As discussed earlier, generally speaking the rsync algorithm is ineffective for compressed data, unless the new data is only (at least predominantly) appended to the existing content. The --rsync option for gzip is not widely used; if zsync succeeded widely then --rsync might become widespread, but that is a distant prospect.
So zsync could work just for uncompressed and --rsync files, but this would limit its use, given that so much existing content is distributed compressed. There is no fundamental reason why we cannot work on compressed files, but we have to look inside, at the uncompressed data. If we calculate the block checksums on the uncompressed data stream, store these checksums on the server, and apply the rolling checksum approach on the uncompressed data on the client side also, then the basic algorithm is effective.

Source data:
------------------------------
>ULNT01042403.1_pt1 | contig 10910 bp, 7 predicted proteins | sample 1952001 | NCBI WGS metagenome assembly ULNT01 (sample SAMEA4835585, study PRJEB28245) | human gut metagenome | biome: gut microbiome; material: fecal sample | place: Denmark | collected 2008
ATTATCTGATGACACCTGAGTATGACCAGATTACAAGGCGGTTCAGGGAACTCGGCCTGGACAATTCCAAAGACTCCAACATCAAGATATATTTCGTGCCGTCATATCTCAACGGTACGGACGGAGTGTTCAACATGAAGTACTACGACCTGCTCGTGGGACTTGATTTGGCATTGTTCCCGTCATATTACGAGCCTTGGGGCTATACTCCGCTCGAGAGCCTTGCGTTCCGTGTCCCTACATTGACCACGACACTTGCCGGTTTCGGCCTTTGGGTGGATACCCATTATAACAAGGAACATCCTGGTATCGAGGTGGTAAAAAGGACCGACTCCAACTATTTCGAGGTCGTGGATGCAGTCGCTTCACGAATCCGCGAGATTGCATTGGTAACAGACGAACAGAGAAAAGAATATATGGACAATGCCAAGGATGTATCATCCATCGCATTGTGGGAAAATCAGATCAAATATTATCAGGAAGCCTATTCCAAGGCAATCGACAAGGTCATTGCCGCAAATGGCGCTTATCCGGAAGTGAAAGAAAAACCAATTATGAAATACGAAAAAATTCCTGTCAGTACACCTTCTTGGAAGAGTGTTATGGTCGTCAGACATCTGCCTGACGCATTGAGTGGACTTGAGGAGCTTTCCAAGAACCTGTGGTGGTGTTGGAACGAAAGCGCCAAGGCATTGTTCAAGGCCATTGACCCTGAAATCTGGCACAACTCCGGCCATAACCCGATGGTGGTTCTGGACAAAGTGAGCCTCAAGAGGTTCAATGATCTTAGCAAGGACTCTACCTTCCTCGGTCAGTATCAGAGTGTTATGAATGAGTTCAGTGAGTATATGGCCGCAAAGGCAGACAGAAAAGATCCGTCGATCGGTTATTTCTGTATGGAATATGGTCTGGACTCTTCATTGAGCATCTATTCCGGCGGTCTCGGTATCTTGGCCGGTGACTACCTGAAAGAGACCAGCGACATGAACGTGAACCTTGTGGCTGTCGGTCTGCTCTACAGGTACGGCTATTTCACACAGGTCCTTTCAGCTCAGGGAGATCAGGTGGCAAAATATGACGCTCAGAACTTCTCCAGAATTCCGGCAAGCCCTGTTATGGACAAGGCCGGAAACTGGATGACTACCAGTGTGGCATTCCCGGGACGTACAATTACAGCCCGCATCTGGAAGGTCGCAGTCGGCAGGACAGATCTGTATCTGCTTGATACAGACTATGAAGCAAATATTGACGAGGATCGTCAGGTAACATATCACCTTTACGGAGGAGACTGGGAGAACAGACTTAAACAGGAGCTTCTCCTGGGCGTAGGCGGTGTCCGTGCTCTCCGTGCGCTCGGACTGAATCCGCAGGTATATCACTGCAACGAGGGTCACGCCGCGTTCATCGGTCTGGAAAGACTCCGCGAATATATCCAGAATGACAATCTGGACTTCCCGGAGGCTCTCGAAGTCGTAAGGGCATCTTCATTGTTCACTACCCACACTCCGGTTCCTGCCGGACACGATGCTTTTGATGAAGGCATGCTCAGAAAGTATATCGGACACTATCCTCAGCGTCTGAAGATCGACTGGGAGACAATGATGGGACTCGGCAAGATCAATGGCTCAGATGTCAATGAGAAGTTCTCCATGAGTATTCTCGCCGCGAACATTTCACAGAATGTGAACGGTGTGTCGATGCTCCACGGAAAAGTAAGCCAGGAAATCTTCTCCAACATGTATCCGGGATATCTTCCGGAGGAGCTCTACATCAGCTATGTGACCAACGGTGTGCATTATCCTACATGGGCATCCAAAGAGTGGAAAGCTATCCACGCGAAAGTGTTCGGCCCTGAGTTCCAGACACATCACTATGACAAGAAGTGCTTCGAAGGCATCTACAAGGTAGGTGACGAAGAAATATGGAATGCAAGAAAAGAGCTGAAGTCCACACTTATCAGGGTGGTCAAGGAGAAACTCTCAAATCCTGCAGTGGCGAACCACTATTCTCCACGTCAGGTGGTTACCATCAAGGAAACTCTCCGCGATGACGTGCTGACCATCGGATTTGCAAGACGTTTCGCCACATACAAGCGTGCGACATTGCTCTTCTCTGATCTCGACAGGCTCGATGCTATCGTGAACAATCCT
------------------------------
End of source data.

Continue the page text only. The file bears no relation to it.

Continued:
Having looked at the checksums for the uncompressed data, the normal rsync algorithm tells us which blocks (from the uncompressed stream) we have, and which are needed. Next we must get the remaining blocks from the server. Unfortunately, HTTP Range headers do not allow us to select a given spot in a compressed data stream, nor would it be desirable from the point of view of the server to implement such a feature. So we must have a mechanism for retrieving blocks out of the compressed data stream.